This webinar on Objectionable Micro-organisms will provide examples of objectionable microorganisms and will review specific actions to take when one is found. It will also review how to conduct an effective risk analysis to mitigate the risk they present.
Why Should You Attend:
GMPs require objectionable microorganisms to be minimized in pharmaceutical and biopharmaceutical manufacturing facilities. Unfortunately they do not provide a list of objectionable microorganisms; in fact objectionable microorganisms are not listed anywhere - it's up to each manufacturing site to determine what is objectionable, based upon the products that are produced in the facility. This is not an easy task and can only be accomplished by conducting a risk assessment for each objectionable microorganisms that are found.
This course provides attendees with an understanding of the role objectionable microorganisms play in maintaining the safety and quality of products. We will take participants through a step-by-step process of determining how to assess the risk of an objectionable microorganism, how an objectionable microorganisms affect the safety and quality of in-process products, products already in the market and on the process itself. Additionally, this course explains why "one size does not fit all" and emphasizes the importance of customizing risk analyses for particular products and businesses.
The course offers methodologies and techniques on:
What is an objectionable microorganisms.
Assessing the risk of objectionable microorganisms in excipients.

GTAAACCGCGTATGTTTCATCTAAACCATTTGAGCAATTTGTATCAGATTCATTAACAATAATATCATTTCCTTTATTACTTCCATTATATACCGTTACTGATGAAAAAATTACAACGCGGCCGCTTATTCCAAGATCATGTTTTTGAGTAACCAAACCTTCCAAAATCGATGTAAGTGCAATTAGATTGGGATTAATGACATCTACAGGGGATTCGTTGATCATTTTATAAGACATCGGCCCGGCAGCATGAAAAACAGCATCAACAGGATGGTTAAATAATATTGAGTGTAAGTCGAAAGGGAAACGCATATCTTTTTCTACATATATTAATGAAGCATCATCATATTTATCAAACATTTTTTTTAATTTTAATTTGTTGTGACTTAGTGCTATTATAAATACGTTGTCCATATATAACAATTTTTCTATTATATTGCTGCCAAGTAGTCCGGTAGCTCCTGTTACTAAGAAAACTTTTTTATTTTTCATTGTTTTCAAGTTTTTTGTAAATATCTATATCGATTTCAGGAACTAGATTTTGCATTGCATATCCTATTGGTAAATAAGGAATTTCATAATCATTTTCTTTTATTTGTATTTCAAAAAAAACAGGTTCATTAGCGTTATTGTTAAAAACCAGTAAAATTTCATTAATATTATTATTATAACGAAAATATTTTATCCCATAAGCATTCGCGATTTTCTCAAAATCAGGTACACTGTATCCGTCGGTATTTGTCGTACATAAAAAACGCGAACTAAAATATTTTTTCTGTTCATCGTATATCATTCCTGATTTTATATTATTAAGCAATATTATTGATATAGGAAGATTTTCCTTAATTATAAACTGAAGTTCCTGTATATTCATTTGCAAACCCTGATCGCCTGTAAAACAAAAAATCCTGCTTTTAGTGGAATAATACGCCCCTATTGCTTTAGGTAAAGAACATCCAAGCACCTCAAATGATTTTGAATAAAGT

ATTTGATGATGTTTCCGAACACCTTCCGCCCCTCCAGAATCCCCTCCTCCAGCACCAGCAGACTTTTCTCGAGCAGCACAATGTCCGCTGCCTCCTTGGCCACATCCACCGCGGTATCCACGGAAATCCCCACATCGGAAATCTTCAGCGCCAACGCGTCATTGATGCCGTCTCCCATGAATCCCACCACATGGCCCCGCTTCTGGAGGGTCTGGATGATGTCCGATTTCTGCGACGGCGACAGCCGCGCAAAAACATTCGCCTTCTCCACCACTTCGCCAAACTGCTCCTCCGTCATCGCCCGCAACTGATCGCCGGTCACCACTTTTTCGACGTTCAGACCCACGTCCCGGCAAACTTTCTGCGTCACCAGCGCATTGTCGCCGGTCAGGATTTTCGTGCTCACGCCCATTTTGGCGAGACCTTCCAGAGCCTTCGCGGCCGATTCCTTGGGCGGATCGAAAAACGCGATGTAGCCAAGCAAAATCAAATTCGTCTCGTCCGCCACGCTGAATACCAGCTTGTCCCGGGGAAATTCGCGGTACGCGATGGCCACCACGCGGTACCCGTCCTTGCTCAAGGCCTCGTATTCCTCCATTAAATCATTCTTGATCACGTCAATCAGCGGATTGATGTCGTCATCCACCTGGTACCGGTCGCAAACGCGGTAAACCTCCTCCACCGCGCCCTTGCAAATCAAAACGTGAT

Assessing the risk of objectionable microorganisms in the environment.
Assessing the risk of objectionable microorganisms in products.
Assessing the risk of objectionable microorganisms in an aseptic environment.
Examples of risk assessments involving objectionable microorganisms.
Areas Covered in the seminar:
This course will focus on conducting the risk assessment and will include the following topics:
Definition of an objectionable microorganism.
The difference between pathogenic and objectionable microorganisms.
The risk if an organism is found in a raw material.
The risk if an organism is found in the environment.
The risk if an organism is found in a sterile environment.
The risk if an organism is found in a product.
Factors to consider when conducting a risk assessment
Potential risk from the organism, risk to the product, from the manufacturing process.
Potential risk from the route of administration, from the patient population, from biofilm.
Potential risk to products on the market, risk from customer complaints, risk from adverse events.
Examples will be given on
Oral dosage facility
Aseptic processing facility
Product Safety and Quality